Bush served as both first lady and second lady of the United States, and was also the mother of 2016 presidential candidate and 43rd Governor of Florida Jeb Bush.
During her time as first lady, she founded the Barbara Bush Foundation for Family Literacy, a nonprofit which began a number of educational programs across the country. For her work improving literacy she received The Miss America Woman of Achievement Award in 1997. She was also the recipient of the Award for Greatest Public Service Benefiting the Disadvantaged in 1995.
"It is the most important issue we have," Bush said of her efforts to promote literacy.
She took an interest in the cause after her son Neil was diagnosed with dyslexia, and made frequent appearances on television and radio encouraging parents to read aloud to their children. In 1984, she wrote a children's book called "C. Fred's Story." The book detailed the life of the Bushes from the perspective of the family dog. A second collection, "Millie's Book," also included stories about her beloved dogs.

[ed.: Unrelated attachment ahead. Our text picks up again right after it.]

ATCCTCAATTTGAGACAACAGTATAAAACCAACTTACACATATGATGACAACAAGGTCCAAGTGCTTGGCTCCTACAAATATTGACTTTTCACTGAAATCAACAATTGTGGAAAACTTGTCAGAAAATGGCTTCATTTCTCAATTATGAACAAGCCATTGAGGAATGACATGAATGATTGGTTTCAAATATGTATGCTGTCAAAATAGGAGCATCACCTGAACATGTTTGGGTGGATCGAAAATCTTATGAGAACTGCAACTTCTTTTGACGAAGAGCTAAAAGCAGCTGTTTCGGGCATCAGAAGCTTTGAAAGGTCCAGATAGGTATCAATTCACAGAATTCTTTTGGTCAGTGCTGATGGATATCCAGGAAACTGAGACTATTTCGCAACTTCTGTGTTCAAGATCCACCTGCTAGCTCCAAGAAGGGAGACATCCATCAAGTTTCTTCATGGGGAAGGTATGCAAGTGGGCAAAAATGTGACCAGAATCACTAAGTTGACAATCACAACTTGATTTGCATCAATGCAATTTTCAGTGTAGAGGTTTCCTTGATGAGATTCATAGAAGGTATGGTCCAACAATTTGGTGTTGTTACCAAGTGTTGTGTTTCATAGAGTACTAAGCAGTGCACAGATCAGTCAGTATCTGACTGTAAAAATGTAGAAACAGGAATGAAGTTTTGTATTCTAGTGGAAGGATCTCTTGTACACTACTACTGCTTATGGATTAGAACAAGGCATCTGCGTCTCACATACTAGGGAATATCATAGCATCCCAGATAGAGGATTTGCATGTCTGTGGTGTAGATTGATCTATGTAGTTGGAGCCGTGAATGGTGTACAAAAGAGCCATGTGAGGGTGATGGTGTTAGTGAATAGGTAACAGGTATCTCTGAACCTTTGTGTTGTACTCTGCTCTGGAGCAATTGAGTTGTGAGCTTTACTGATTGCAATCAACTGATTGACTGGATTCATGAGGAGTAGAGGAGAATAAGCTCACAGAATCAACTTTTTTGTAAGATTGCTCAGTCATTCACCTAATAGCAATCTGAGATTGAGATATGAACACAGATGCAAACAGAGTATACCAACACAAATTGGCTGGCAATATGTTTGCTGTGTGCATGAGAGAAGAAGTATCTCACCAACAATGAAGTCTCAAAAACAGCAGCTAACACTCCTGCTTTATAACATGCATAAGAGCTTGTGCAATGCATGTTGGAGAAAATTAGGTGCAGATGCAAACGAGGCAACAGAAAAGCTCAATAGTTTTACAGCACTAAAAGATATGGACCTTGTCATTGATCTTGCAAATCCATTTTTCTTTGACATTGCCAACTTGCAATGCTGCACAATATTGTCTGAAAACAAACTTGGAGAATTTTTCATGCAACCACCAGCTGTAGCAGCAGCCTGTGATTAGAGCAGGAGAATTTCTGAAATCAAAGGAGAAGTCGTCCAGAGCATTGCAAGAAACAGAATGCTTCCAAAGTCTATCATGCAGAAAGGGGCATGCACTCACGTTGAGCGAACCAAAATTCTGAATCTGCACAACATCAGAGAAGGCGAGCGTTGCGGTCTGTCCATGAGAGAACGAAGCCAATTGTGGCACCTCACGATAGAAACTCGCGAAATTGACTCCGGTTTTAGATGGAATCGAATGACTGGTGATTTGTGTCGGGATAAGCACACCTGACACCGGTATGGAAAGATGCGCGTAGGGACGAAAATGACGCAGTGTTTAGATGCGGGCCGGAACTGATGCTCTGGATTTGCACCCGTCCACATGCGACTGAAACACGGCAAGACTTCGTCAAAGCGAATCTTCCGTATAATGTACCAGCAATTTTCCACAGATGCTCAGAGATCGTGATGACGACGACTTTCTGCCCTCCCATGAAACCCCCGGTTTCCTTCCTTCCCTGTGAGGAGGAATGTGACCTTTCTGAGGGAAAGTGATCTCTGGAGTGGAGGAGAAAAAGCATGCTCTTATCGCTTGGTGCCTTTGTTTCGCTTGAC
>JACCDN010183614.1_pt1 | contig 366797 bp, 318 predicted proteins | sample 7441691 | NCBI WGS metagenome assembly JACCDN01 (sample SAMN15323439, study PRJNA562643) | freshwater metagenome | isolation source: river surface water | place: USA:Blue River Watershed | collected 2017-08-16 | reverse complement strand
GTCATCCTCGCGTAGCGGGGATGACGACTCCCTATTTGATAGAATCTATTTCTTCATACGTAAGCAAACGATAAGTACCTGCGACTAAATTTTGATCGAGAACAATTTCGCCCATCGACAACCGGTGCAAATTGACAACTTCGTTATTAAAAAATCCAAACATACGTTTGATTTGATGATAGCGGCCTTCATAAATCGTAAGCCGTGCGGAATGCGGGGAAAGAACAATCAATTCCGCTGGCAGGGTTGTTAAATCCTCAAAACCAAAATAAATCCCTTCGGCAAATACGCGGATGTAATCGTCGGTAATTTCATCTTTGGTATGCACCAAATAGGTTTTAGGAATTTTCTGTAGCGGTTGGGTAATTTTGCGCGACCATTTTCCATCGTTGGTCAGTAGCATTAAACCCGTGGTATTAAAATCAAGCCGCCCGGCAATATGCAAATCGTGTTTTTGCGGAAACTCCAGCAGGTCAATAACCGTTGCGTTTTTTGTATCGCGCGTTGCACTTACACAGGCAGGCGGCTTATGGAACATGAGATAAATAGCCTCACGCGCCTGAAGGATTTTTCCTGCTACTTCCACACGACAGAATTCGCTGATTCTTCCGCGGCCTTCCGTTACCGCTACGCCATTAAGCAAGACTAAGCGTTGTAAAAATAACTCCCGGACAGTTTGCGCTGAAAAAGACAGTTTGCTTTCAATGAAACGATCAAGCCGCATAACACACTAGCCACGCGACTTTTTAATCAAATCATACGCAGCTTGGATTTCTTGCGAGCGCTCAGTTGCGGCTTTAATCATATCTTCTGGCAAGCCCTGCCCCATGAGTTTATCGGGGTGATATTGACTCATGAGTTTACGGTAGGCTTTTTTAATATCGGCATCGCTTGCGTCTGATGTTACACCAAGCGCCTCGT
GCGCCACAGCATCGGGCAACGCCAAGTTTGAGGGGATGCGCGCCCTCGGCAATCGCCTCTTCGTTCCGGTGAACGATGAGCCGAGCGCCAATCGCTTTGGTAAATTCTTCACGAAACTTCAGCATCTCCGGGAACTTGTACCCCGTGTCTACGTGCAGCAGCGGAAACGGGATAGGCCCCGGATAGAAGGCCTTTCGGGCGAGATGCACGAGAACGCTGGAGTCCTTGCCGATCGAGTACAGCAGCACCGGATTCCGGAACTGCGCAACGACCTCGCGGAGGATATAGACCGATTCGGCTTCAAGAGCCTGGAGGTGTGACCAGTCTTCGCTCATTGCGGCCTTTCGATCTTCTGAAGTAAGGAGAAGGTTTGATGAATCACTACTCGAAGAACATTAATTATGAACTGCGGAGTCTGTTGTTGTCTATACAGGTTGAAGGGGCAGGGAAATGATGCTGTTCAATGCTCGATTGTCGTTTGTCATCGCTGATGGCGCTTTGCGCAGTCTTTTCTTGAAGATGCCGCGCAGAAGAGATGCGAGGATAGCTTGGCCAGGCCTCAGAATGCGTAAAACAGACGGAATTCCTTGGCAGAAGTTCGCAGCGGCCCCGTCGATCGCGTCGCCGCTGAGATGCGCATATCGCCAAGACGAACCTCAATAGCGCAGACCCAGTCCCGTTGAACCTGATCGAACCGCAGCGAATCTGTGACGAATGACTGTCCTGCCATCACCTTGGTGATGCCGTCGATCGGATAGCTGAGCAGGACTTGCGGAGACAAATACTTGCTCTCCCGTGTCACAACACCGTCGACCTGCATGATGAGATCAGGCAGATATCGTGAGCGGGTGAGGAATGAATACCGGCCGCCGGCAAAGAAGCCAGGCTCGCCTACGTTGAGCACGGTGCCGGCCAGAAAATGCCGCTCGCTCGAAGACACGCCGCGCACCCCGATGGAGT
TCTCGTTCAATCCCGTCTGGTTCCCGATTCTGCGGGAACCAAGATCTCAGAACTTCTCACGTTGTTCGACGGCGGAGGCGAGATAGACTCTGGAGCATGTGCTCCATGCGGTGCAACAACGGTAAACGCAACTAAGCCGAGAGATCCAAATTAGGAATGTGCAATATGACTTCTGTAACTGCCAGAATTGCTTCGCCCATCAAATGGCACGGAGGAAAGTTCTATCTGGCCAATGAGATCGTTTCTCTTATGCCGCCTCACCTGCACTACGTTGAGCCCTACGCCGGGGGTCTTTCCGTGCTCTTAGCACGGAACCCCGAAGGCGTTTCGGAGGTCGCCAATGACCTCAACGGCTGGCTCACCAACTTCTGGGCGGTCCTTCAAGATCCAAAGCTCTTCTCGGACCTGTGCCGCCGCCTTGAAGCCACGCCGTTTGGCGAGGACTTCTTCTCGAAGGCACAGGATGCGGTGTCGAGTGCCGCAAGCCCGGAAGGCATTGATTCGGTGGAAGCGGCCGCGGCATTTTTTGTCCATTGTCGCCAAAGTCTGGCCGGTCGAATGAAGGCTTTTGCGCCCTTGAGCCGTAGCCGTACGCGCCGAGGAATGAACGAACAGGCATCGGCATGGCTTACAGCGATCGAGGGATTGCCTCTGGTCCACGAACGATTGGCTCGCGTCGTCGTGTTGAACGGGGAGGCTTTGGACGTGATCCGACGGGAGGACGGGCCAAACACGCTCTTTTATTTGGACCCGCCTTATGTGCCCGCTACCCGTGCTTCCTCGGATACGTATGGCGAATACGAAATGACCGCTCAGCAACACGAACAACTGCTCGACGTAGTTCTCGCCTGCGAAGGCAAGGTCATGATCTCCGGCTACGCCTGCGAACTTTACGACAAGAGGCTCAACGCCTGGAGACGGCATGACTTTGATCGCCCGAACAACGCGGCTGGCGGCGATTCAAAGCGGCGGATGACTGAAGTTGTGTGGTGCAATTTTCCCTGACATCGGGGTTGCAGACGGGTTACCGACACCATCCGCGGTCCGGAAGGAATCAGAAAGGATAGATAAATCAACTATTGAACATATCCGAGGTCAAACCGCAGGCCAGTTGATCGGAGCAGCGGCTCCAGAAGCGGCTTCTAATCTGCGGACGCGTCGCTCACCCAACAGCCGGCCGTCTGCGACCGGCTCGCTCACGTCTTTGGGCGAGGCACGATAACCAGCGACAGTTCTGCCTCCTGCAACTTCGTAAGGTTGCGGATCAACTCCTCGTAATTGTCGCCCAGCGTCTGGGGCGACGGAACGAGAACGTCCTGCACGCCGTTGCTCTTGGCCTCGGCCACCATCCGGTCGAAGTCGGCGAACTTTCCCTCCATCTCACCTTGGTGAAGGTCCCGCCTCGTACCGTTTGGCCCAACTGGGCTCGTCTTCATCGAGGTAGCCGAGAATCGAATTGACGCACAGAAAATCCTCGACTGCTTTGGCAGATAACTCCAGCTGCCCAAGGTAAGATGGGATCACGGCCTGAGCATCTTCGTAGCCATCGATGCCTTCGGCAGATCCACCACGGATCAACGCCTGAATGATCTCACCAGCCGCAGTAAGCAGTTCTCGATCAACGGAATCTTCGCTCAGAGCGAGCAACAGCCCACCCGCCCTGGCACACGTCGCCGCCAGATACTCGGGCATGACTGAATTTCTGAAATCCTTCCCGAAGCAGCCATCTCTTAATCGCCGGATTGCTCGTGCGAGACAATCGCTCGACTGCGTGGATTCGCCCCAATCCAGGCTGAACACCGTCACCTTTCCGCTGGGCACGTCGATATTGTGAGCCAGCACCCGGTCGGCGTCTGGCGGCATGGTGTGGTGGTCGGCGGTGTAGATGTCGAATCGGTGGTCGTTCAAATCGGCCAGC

All proceeds were donated to literacy charities.
In her later years, the foundation was run by her children, Jeb Bush and Dorothy Bush Koch, while she remained an honorary chair.
— Donald J. Trump (@realDonaldTrump) April 18, 2018
As first lady, Bush was uncomfortable with the luxurious lifestyle that sometimes accompanies the presidency. She preferred a small car to a limousine, and tried to journey by train or commercial airline whenever she traveled, much to the chagrin of the Secret Service.